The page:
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Int. J. Mol. Sci. 2016, 17(1), 24; doi:10.3390/ijms17010024

Compartmentalization and Functionality of Nuclear Disorder: Intrinsic Disorder and Protein-Protein Interactions in Intra-Nuclear Compartments

1
Department of Electrical and Computer Engineering, University of Alberta, Edmonton, AB T6G 2V4, Canada
2
Department of Molecular Medicine, Morsani College of Medicine, University of South Florida, Tampa, FL 33612, USA
3
Department of Computer Science, Virginia Commonwealth University, Richmond, VA 23219, USA
4
University of South Florida Health Byrd Alzheimer’s Research Institute, Morsani College of Medicine, University of South Florida, Tampa, FL 33612, USA
5
Institute for Biological Instrumentation, Russian Academy of Sciences, Pushchino, Moscow Region 142292, Russian
6
Biology Department, Faculty of Science, King Abdulaziz University, P.O. Box 80203, Jeddah 21589, Saudi Arabia
7
Laboratory of Structural Dynamics, Stability and Folding of Proteins, Institute of Cytology, Russian Academy of Sciences, Saint Petersburg 194064, Russian
*
Authors to whom correspondence should be addressed.
Academic Editors: Christo Z. Christov and Mark L. Richter
Received: 11 October 2015 / Revised: 23 November 2015 / Accepted: 18 December 2015 / Published: 25 December 2015
View Full-Text   |   Download PDF [3696 KB, uploaded 25 December 2015]   |  

Abstract

The cell nucleus contains a number of membrane-less organelles or intra-nuclear compartments. These compartments are dynamic structures representing liquid-droplet phases which are only slightly denser than the bulk intra-nuclear fluid. They possess different functions, have diverse morphologies, and are typically composed of RNA (or, in some cases, DNA) and proteins. We analyzed 3005 mouse proteins localized in specific intra-nuclear organelles, such as nucleolus, chromatin, Cajal bodies, nuclear speckles, promyelocytic leukemia (PML) nuclear bodies, nuclear lamina, nuclear pores, and perinuclear compartment and compared them with ~29,863 non-nuclear proteins from mouse proteome. Our analysis revealed that intrinsic disorder is enriched in the majority of intra-nuclear compartments, except for the nuclear pore and lamina. These compartments are depleted in proteins that lack disordered domains and enriched in proteins that have multiple disordered domains. Moonlighting proteins found in multiple intra-nuclear compartments are more likely to have multiple disordered domains. Protein-protein interaction networks in the intra-nuclear compartments are denser and include more hubs compared to the non-nuclear proteins. Hubs in the intra-nuclear compartments (except for the nuclear pore) are enriched in disorder compared with non-nuclear hubs and non-nuclear proteins. Therefore, our work provides support to the idea of the functional importance of intrinsic disorder in the cell nucleus and shows that many proteins associated with sub-nuclear organelles in nuclei of mouse cells are enriched in disorder. This high level of disorder in the mouse nuclear proteins defines their ability to serve as very promiscuous binders, possessing both large quantities of potential disorder-based interaction sites and the ability of a single such site to be involved in a large number of interactions. View Full-Text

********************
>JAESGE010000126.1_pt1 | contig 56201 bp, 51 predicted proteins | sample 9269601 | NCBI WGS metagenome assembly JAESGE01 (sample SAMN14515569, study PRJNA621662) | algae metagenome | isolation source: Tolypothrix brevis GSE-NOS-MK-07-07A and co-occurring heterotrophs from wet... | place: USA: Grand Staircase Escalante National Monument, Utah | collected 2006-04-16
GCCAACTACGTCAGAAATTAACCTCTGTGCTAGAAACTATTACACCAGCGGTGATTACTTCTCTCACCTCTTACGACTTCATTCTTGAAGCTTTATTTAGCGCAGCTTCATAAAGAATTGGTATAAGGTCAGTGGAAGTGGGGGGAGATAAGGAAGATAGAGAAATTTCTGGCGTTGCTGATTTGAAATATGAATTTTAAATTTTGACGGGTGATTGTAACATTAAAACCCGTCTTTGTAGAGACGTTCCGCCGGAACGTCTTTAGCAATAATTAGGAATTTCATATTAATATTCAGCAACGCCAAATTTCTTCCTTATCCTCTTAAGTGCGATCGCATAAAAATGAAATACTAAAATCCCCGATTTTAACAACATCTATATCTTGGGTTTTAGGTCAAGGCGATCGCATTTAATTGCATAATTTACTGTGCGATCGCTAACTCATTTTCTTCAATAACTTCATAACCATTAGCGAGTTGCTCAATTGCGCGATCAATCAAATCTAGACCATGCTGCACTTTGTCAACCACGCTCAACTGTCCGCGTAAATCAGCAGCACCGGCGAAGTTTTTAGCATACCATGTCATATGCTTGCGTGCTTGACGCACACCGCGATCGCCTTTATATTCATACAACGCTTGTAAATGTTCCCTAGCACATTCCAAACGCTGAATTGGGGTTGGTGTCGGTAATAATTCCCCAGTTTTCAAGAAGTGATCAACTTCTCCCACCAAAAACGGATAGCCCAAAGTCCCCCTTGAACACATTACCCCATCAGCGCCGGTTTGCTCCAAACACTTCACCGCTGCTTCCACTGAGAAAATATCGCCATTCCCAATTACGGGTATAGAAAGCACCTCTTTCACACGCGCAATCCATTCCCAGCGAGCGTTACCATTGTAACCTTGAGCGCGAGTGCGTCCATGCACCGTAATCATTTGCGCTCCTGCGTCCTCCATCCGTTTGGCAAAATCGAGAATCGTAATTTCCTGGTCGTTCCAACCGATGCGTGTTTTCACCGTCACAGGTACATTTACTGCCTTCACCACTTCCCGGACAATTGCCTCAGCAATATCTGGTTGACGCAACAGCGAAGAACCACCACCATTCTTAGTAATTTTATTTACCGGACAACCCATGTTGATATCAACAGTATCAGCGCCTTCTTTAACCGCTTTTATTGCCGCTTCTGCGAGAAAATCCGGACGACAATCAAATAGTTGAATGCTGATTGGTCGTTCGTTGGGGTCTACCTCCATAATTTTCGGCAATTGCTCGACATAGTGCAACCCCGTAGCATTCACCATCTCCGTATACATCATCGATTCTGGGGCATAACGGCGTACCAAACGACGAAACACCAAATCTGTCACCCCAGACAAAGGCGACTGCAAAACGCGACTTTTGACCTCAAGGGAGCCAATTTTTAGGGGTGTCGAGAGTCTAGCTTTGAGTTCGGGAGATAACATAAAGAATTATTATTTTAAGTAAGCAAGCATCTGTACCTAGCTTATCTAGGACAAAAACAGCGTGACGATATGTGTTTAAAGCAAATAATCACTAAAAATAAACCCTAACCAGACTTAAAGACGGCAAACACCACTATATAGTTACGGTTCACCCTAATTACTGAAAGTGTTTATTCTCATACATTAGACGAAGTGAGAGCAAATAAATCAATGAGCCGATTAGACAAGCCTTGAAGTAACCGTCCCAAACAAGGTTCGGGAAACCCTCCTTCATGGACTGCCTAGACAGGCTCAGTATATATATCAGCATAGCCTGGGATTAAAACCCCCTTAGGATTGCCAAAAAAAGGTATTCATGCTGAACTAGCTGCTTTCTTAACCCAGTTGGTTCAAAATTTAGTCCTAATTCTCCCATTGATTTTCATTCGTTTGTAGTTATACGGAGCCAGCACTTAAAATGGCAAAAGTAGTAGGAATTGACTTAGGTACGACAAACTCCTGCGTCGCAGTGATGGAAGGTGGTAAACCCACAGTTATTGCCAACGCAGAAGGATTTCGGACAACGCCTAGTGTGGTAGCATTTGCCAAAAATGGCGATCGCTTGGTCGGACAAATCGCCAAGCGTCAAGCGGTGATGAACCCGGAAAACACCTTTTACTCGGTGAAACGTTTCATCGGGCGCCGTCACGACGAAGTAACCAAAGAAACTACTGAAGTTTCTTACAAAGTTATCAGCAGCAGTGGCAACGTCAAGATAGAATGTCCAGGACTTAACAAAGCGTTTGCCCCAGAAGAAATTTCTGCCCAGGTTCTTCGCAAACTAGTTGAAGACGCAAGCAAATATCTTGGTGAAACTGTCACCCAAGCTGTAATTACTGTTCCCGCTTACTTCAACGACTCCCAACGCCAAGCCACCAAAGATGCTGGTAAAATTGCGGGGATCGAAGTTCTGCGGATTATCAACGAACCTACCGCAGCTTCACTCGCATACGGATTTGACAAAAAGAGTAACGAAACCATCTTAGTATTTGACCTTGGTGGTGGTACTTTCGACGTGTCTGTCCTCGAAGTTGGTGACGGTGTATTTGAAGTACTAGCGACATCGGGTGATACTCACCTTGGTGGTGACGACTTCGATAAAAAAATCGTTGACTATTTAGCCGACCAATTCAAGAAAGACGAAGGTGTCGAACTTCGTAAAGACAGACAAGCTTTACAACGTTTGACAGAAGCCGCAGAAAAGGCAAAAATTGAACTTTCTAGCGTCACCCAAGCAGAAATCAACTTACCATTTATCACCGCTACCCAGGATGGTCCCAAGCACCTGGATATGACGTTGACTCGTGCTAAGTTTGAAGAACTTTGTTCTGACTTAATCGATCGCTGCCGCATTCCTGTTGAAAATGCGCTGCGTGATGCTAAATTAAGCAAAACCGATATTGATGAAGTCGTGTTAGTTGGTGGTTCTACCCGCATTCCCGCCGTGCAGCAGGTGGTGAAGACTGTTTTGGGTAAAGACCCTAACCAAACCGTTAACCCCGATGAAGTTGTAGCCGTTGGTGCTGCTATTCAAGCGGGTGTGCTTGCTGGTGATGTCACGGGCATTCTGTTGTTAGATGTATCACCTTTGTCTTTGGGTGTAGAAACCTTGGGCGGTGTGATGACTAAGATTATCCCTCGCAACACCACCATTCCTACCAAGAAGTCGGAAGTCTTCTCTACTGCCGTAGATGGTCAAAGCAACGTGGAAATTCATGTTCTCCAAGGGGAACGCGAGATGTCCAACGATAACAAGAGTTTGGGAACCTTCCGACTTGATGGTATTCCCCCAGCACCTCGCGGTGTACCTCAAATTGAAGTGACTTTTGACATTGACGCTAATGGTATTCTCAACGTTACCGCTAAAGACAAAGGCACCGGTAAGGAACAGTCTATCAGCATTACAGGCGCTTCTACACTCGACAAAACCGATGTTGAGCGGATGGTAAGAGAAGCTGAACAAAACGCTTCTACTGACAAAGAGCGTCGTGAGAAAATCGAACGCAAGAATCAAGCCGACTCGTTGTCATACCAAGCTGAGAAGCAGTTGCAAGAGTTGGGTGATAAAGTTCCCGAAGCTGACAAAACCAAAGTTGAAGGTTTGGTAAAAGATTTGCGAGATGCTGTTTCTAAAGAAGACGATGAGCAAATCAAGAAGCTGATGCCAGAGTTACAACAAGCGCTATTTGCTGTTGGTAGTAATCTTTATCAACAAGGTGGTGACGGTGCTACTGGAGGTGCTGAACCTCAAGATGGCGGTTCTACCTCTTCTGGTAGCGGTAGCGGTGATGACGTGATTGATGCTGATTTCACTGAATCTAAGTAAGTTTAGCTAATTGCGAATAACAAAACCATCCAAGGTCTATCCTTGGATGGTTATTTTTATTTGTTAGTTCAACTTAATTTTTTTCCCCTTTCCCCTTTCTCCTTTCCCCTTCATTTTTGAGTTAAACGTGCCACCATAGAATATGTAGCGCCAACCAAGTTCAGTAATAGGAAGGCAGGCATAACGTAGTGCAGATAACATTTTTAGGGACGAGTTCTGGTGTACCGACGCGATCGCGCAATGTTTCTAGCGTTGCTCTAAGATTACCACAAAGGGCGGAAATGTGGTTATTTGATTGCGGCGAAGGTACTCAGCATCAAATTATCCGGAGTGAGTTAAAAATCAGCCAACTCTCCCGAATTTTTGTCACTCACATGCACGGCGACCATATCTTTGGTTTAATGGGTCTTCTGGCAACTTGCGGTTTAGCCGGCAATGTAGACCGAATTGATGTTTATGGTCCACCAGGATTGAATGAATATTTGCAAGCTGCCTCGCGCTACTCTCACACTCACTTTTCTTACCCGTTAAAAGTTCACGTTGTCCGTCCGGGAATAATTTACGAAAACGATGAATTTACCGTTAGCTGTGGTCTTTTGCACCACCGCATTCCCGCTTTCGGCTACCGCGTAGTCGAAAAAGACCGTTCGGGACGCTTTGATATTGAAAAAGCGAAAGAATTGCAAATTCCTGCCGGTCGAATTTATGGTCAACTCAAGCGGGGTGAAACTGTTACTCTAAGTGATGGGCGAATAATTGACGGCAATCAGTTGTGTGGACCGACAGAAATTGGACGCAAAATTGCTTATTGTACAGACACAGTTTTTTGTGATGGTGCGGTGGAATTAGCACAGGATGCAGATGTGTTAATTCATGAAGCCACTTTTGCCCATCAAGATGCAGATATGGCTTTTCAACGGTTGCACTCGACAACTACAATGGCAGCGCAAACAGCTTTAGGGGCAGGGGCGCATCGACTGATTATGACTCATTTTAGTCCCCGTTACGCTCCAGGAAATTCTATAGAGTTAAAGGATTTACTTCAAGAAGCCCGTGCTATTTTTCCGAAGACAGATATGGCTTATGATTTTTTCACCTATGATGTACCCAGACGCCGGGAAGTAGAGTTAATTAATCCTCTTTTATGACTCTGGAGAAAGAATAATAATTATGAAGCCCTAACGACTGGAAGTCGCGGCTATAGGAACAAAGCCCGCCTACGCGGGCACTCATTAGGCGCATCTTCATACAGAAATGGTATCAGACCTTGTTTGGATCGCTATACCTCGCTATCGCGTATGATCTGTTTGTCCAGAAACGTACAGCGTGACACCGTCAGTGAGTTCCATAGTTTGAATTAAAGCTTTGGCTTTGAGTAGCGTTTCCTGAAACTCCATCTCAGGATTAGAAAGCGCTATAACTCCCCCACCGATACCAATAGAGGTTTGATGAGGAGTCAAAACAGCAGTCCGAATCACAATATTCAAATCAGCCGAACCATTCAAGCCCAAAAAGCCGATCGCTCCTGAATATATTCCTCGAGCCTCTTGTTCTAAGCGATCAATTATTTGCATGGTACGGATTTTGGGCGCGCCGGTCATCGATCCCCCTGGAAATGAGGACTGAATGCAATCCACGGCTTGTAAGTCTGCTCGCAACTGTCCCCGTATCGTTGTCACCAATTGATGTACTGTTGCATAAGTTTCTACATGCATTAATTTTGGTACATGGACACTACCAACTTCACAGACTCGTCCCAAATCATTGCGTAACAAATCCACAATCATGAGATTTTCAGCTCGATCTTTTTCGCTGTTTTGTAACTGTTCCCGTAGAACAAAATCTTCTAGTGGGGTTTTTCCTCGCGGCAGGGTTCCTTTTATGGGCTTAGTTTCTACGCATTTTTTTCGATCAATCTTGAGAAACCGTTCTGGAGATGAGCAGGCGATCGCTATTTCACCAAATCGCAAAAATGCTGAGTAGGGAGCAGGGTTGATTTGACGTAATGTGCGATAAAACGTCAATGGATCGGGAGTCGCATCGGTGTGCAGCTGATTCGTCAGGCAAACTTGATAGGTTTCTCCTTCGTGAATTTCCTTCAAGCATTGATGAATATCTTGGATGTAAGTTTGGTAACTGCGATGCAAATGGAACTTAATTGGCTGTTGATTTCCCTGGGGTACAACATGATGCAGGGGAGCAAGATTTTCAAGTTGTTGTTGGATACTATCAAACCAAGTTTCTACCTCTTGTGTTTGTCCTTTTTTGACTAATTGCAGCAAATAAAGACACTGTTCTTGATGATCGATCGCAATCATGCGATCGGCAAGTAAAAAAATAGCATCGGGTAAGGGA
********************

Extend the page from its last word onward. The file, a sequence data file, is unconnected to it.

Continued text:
Keywords: intrinsically disordered protein; cell nucleus; membrane-less organelles; intra-nuclear compartments; DNA-binding protein; RNA-binding protein intrinsically disordered protein; cell nucleus; membrane-less organelles; intra-nuclear compartments; DNA-binding protein; RNA-binding protein
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Meng, F.; Na, I.; Kurgan, L.; Uversky, V.N. Compartmentalization and Functionality of Nuclear Disorder: Intrinsic Disorder and Protein-Protein Interactions in Intra-Nuclear Compartments. Int. J. Mol. Sci. 2016, 17, 24.

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